“I was not the perfect patient, but it prepared me for being a physical therapist because it gave me an idea of asking only what is reasonable of my teen and young adult patients,” she says. “I really do understand their worry of not being able to get back to the top level in their sport, but also weighing the risks of not wanting to cause further or permanent injury.”

Growing up in Southern California, Beauregard loved to be outdoors and was always active. Having an older brother who was also athletic made her competitive, too. She started swimming competitively for a local club team on her fourth birthday simply because her brother swam, and she wanted to be as a good as he was. Water polo came into play just four years later, and by age 8 she joined a competitive club team.

But when she got to high school, there was no girls’ varsity team. Instead of giving up on her passion, she simply joined the boys’ team instead. Playing with the boys didn’t faze her, or them, since they’d been competing together for almost a decade by that point. When opponents made comments about playing with a girl, she channeled it into her game and used it as fuel to play even harder.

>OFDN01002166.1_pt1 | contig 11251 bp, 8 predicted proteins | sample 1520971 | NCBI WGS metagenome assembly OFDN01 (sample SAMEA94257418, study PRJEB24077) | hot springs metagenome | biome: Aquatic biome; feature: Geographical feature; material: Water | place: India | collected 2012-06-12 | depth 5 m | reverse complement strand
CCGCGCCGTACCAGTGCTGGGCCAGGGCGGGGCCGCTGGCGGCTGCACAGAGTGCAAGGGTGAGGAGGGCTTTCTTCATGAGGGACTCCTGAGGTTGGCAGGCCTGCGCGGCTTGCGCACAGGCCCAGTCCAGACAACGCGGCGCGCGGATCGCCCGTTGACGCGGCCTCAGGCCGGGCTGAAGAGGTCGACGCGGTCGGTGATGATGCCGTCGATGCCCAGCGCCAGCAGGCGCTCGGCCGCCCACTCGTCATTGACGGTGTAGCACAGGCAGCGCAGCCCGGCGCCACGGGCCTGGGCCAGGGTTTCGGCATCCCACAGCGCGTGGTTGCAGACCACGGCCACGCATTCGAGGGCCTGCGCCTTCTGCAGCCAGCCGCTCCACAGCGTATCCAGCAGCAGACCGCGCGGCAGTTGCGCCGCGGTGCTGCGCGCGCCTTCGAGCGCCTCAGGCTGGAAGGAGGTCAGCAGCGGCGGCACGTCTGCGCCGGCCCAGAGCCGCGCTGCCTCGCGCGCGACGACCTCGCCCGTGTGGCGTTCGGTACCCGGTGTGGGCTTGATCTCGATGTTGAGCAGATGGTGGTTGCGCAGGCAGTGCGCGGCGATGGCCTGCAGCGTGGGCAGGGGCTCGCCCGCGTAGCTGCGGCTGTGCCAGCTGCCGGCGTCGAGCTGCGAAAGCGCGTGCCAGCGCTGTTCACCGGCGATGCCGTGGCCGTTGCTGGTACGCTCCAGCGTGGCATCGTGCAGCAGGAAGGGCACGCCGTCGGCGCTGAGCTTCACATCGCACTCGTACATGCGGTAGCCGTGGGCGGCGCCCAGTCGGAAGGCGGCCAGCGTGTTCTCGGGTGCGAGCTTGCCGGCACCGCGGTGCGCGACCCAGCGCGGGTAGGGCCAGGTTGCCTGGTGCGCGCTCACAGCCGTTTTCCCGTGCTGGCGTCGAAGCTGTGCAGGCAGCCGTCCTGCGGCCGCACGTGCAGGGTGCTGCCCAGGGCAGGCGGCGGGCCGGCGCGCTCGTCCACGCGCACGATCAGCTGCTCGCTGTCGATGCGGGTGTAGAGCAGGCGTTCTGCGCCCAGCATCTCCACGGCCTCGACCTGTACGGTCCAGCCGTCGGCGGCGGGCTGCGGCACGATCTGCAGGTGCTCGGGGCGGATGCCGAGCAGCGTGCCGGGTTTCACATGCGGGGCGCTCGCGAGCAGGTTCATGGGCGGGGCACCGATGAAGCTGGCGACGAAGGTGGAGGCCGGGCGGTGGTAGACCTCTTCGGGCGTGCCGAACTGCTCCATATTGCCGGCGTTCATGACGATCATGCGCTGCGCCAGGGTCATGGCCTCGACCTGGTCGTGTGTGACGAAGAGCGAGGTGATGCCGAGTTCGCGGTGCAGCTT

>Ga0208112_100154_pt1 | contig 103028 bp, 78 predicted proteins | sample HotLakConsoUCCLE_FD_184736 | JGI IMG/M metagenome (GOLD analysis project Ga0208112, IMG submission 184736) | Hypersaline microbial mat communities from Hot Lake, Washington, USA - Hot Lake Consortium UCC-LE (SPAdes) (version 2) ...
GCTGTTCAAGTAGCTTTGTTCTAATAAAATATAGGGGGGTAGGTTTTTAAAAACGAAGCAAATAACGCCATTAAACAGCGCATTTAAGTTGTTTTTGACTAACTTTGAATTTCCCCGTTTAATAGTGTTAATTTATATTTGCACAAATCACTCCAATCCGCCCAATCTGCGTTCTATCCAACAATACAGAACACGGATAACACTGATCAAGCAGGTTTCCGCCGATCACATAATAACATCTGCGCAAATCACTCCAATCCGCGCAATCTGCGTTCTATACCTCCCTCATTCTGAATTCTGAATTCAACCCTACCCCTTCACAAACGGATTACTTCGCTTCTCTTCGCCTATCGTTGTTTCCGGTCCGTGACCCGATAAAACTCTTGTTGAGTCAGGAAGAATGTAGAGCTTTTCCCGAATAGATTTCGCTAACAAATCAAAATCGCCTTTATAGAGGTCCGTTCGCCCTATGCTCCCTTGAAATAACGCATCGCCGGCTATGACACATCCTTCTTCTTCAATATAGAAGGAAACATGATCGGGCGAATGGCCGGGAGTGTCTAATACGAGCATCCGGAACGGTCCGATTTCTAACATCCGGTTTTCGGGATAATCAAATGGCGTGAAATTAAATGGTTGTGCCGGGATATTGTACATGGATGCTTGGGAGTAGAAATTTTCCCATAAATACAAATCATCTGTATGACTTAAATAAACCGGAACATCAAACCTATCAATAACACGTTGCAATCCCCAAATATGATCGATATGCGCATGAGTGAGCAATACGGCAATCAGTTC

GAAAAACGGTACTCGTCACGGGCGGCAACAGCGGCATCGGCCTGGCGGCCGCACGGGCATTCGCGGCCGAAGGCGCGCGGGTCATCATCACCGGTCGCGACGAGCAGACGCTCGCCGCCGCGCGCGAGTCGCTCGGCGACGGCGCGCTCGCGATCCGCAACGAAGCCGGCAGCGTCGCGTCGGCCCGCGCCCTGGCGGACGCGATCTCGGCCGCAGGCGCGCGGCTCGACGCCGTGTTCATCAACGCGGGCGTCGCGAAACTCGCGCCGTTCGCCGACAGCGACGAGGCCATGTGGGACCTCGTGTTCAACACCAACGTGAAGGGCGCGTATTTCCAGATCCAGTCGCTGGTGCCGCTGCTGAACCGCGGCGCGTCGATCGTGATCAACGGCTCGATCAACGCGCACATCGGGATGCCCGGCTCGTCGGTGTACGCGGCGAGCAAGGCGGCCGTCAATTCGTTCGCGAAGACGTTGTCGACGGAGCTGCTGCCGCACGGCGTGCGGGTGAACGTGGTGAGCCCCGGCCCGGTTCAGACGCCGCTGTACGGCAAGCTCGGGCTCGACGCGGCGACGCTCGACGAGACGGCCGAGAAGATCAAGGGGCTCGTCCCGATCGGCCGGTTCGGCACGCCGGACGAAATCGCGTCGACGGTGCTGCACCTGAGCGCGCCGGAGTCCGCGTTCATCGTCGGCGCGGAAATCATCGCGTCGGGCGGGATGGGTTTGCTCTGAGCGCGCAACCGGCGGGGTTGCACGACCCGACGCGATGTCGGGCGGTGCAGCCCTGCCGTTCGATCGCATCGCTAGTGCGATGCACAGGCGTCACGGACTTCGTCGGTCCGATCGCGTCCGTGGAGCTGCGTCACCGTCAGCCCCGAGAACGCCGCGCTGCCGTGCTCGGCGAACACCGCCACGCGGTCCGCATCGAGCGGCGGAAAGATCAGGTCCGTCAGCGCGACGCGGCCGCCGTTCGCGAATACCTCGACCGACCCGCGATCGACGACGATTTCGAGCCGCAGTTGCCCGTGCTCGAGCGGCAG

After high school, she attended UCLA to play water polo, and originally planned on becoming an orthopedic surgeon. She later changed her path to physical therapy, which would ultimately give her a different kind of interaction with patients and athletes.

Living with arthritis: Carson’s story

Seventeen-year-old Carson comes from a close-knit family of athletes and had been playing baseball for a decade when consistent, unexplained pain left his family stumped and looking for answers. The next 18 months were filled with countless physical therapy and orthopedic appointments. When an MRI of his spine lead the radiologist to assume they were from a middle-aged person who’d played a lifetime of contact sports, rather than a 15-year-old boy, finally the family had a clue that Carson’s pain was not just an overuse injury.

At the time, pre-diagnosis, Carson was traveling a couple hours roundtrip every few days for orthopedic appointments related to wrist, elbow and shoulder pain.